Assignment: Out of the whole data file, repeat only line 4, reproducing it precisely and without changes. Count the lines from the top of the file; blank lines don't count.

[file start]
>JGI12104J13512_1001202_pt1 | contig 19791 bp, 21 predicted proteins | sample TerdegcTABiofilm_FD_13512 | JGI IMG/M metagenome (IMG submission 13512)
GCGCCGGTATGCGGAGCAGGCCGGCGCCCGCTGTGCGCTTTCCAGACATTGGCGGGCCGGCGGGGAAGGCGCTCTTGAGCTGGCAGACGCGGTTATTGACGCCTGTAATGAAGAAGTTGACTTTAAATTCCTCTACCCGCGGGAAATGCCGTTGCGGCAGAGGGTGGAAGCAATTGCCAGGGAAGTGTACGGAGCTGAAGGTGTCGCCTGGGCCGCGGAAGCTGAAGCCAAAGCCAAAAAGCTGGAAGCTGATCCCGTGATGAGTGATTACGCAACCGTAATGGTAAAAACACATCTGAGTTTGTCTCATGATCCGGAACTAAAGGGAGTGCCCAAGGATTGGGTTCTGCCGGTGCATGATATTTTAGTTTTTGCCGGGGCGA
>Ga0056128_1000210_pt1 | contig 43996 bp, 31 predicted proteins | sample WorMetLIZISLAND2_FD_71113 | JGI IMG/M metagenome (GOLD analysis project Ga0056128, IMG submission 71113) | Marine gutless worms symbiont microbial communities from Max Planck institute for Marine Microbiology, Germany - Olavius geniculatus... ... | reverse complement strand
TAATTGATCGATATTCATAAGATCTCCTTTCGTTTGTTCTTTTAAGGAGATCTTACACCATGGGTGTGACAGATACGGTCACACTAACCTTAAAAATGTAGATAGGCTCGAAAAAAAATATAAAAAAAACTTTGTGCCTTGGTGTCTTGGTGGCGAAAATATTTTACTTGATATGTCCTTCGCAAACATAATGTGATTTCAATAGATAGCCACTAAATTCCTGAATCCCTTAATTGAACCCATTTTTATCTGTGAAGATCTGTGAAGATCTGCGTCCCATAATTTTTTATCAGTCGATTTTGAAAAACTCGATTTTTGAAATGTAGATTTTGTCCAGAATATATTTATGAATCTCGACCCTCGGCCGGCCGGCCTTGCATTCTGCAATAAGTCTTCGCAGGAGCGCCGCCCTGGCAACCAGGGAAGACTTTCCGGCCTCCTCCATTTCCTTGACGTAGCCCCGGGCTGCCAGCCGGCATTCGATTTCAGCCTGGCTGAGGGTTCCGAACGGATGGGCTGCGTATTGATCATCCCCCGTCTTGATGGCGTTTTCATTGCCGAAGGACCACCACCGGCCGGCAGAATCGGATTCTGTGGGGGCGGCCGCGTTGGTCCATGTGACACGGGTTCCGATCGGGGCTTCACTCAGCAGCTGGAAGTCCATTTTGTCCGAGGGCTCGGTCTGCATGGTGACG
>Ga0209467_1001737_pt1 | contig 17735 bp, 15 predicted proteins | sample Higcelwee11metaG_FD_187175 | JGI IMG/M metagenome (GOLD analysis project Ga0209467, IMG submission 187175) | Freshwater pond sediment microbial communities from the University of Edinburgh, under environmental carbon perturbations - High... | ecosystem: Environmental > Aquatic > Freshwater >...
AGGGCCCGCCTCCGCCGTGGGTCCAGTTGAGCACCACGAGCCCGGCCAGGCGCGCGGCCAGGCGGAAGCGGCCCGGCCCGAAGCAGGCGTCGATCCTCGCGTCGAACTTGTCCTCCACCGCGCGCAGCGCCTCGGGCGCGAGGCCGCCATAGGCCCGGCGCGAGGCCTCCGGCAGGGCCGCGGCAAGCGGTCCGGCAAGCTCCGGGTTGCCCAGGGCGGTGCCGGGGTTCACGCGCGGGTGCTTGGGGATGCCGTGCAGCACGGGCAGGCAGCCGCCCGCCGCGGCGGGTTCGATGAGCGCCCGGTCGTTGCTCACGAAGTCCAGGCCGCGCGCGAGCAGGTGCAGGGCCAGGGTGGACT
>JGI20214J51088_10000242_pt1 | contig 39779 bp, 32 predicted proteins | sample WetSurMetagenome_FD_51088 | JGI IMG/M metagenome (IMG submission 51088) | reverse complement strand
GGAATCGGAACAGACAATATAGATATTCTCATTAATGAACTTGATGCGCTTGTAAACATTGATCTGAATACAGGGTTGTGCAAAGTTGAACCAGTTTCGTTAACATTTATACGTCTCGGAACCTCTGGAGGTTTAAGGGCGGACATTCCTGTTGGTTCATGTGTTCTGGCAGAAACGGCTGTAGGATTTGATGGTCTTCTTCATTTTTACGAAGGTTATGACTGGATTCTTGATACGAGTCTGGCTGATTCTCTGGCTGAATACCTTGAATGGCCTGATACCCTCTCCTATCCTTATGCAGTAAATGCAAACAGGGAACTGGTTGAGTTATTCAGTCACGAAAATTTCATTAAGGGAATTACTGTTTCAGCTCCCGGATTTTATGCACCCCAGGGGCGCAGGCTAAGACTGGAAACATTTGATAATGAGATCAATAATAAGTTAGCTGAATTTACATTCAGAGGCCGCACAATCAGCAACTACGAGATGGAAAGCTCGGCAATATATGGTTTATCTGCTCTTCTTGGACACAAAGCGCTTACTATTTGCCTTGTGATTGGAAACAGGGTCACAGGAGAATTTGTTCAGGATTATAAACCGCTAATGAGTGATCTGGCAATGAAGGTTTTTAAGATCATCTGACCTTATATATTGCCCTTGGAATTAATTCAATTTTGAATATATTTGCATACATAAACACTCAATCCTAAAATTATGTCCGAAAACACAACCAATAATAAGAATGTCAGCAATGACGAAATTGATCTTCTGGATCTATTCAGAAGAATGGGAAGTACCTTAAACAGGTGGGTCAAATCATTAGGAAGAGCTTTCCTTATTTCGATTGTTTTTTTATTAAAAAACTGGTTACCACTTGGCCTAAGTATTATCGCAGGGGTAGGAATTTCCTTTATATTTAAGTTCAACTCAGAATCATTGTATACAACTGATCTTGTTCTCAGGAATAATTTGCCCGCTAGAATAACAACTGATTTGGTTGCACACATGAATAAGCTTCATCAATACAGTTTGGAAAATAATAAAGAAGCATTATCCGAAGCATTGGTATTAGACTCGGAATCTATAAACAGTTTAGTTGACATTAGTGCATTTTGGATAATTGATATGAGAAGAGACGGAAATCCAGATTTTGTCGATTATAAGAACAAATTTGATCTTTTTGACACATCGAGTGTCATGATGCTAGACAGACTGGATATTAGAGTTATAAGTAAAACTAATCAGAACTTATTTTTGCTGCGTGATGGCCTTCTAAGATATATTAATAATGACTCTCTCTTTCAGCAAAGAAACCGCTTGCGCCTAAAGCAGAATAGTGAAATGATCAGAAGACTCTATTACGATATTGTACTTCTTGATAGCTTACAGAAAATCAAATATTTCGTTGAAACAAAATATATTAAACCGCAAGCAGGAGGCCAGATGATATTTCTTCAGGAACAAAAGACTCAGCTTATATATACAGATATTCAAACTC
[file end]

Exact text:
TAATTGATCGATATTCATAAGATCTCCTTTCGTTTGTTCTTTTAAGGAGATCTTACACCATGGGTGTGACAGATACGGTCACACTAACCTTAAAAATGTAGATAGGCTCGAAAAAAAATATAAAAAAAACTTTGTGCCTTGGTGTCTTGGTGGCGAAAATATTTTACTTGATATGTCCTTCGCAAACATAATGTGATTTCAATAGATAGCCACTAAATTCCTGAATCCCTTAATTGAACCCATTTTTATCTGTGAAGATCTGTGAAGATCTGCGTCCCATAATTTTTTATCAGTCGATTTTGAAAAACTCGATTTTTGAAATGTAGATTTTGTCCAGAATATATTTATGAATCTCGACCCTCGGCCGGCCGGCCTTGCATTCTGCAATAAGTCTTCGCAGGAGCGCCGCCCTGGCAACCAGGGAAGACTTTCCGGCCTCCTCCATTTCCTTGACGTAGCCCCGGGCTGCCAGCCGGCATTCGATTTCAGCCTGGCTGAGGGTTCCGAACGGATGGGCTGCGTATTGATCATCCCCCGTCTTGATGGCGTTTTCATTGCCGAAGGACCACCACCGGCCGGCAGAATCGGATTCTGTGGGGGCGGCCGCGTTGGTCCATGTGACACGGGTTCCGATCGGGGCTTCACTCAGCAGCTGGAAGTCCATTTTGTCCGAGGGCTCGGTCTGCATGGTGACG